off.

       q       Quits ed.

       Q       Quits  ed unconditionally.  This is similar to the
               q command, except that unwritten changes are  dis-
               carded without warning.

       ($)r file
               Reads  file  to after the addressed line.  If file
               is not specified, then  the  default  filename  is
               used.   If  there was no default filename prior to
               the command, then the default filename is  set  to
               file.    Otherwise,   the   default   filename  is
               unchanged.  The current address is set to the last
               line read.

       ($)r !command
               Reads  to  after  the  addressed line the standard
               output of `!command', (see  the  !command  below).
               The  default  filename  is unchanged.  The current
               address is set to the last line read.

       (.,.)s/re/replacement/
       (.,.)s/re/replacement/g
       (.,.)s/re/replacement/n
               Replaces text in the addressed  lines  matching  a
               regular   expression   re  with  replacement.   By
               default, only the first  match  in  each  line  is
               replaced.   If  the  `g' (global) suffix is given,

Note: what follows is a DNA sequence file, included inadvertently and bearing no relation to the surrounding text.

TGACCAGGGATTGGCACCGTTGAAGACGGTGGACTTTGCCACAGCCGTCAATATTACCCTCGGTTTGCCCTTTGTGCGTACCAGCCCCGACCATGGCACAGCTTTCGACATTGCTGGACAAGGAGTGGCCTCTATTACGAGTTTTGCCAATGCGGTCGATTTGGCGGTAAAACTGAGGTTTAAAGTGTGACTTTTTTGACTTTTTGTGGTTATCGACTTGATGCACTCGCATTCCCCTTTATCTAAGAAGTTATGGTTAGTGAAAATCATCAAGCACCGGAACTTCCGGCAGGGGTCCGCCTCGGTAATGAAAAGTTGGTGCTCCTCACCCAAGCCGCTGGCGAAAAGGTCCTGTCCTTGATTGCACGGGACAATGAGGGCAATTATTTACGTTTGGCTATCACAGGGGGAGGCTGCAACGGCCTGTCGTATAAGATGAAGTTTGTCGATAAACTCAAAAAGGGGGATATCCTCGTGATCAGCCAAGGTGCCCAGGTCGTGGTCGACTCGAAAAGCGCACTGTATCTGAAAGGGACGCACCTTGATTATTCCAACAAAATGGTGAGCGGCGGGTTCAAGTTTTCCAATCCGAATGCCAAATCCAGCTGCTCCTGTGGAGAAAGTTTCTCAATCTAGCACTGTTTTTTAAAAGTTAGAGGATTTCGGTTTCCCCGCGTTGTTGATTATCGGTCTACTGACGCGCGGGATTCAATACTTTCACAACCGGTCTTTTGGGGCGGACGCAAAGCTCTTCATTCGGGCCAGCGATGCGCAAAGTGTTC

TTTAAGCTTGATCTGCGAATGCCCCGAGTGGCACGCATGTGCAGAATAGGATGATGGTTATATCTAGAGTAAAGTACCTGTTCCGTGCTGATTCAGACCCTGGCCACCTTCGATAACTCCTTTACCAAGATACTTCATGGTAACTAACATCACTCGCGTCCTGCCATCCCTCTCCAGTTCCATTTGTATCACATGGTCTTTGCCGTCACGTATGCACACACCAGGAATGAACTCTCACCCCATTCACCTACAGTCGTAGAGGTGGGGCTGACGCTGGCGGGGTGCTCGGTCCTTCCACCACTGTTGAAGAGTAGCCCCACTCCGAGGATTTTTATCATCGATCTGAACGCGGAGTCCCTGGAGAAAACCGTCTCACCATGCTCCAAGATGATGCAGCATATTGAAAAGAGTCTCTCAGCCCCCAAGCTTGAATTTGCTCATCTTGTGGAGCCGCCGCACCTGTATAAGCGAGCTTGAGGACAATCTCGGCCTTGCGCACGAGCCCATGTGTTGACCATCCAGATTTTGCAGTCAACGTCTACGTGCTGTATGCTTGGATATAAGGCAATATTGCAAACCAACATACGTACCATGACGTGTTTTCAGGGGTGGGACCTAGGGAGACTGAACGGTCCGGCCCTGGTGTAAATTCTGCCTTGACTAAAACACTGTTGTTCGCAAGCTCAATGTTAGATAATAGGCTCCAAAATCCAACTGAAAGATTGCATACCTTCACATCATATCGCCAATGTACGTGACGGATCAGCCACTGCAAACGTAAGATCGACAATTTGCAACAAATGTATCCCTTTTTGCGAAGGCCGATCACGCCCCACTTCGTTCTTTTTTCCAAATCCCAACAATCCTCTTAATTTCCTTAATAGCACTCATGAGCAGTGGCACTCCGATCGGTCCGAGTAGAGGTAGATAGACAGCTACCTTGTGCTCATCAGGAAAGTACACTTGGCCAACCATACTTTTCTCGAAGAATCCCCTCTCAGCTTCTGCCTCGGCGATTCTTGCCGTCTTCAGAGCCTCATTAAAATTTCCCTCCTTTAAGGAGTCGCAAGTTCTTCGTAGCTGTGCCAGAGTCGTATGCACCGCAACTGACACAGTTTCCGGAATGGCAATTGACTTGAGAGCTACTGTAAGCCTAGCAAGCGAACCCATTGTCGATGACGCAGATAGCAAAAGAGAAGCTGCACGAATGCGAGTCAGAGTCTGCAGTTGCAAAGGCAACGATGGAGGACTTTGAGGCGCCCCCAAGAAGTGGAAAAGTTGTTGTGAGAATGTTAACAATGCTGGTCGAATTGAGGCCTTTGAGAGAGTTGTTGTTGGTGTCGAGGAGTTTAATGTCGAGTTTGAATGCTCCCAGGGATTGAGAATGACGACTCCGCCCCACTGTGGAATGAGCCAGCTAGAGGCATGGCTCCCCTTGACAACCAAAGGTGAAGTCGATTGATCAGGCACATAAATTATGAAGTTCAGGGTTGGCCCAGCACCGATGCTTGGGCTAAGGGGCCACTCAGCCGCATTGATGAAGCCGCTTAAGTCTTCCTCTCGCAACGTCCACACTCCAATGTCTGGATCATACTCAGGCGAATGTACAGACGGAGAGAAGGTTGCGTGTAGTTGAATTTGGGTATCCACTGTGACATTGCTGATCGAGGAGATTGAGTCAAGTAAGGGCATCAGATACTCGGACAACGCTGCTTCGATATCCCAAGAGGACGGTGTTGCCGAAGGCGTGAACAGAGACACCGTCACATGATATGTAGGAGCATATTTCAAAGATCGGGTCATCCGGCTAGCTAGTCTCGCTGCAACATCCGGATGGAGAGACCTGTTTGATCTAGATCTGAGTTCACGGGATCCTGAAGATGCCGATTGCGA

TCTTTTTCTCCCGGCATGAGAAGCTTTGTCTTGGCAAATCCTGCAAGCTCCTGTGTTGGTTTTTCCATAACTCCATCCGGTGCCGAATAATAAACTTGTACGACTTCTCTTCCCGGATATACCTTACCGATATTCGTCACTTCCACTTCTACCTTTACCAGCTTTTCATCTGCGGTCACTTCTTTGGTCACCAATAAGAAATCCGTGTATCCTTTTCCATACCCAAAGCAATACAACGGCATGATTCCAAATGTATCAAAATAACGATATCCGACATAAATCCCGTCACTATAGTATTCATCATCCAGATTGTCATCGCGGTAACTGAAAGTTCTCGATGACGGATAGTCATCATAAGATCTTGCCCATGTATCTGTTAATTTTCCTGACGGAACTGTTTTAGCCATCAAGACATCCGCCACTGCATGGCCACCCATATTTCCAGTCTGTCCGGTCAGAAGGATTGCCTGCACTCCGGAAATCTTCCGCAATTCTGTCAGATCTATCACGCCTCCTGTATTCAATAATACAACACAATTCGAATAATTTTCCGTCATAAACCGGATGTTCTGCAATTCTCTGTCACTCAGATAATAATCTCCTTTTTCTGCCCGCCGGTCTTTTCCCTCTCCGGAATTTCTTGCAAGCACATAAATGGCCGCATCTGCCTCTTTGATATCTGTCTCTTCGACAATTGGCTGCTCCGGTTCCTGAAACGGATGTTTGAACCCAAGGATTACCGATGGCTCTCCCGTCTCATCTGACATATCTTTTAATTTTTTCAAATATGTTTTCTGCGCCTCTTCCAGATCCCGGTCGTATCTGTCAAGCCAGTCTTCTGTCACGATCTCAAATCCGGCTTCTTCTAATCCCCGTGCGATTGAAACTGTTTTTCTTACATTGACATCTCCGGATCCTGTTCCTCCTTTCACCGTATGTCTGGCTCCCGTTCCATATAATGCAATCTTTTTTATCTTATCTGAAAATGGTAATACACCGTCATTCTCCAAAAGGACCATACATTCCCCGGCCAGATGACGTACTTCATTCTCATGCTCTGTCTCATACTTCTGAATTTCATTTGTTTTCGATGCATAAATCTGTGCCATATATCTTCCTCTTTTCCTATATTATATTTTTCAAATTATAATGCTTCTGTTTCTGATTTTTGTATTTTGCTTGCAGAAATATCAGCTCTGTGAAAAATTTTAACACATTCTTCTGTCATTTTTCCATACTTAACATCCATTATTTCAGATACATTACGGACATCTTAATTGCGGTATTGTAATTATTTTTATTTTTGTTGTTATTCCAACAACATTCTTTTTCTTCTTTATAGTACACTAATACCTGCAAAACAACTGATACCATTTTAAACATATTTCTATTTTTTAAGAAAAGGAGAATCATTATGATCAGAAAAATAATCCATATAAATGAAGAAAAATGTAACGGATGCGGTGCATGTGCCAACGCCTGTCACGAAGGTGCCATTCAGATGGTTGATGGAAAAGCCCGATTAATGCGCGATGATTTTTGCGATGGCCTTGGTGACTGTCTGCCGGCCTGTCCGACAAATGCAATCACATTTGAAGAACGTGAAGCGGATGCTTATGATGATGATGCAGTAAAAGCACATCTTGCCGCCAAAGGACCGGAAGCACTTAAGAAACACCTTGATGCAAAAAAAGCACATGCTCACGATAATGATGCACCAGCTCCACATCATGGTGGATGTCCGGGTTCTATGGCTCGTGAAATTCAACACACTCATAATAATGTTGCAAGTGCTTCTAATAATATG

then every match to be replaced.  The `n'  suffix,
               where  n  is a postive number, causes only the nth
               match to be replaced.  It is an error if  no  sub-
               stitutions  are  performed on any of the addressed
               lines.  The current address is set the  last  line
               affected.

               re and replacement may be delimited by any charac-
               ter other than space and newline (see the `s' com-
               mand below).  If one or two of the last delimiters
               is omitted, then the last line affected is printed
               as though the print suffix `p' were specified.

               An unescaped `&' in replacement is replaced by the
               currently matched text.   The  character  sequence
               `\m',  where  m is a number in the range [1,9], is
               replaced by the mth  backreference  expression  of
               the  matched  text.   If replacement consists of a
               single `%', then replacement from the last substi-
               tution  is  used.   Newlines  may  be  embedded in
               replacement if they are escaped with  a  backslash
               (\).

       (.,.)s  Repeats  the  last substitution.  This form of the
               `s' command accepts a count  suffix  `n',  or  any
               combination  of  the characters `r', `g', and `p'.
               If a count suffix `n' is given, then only the  nth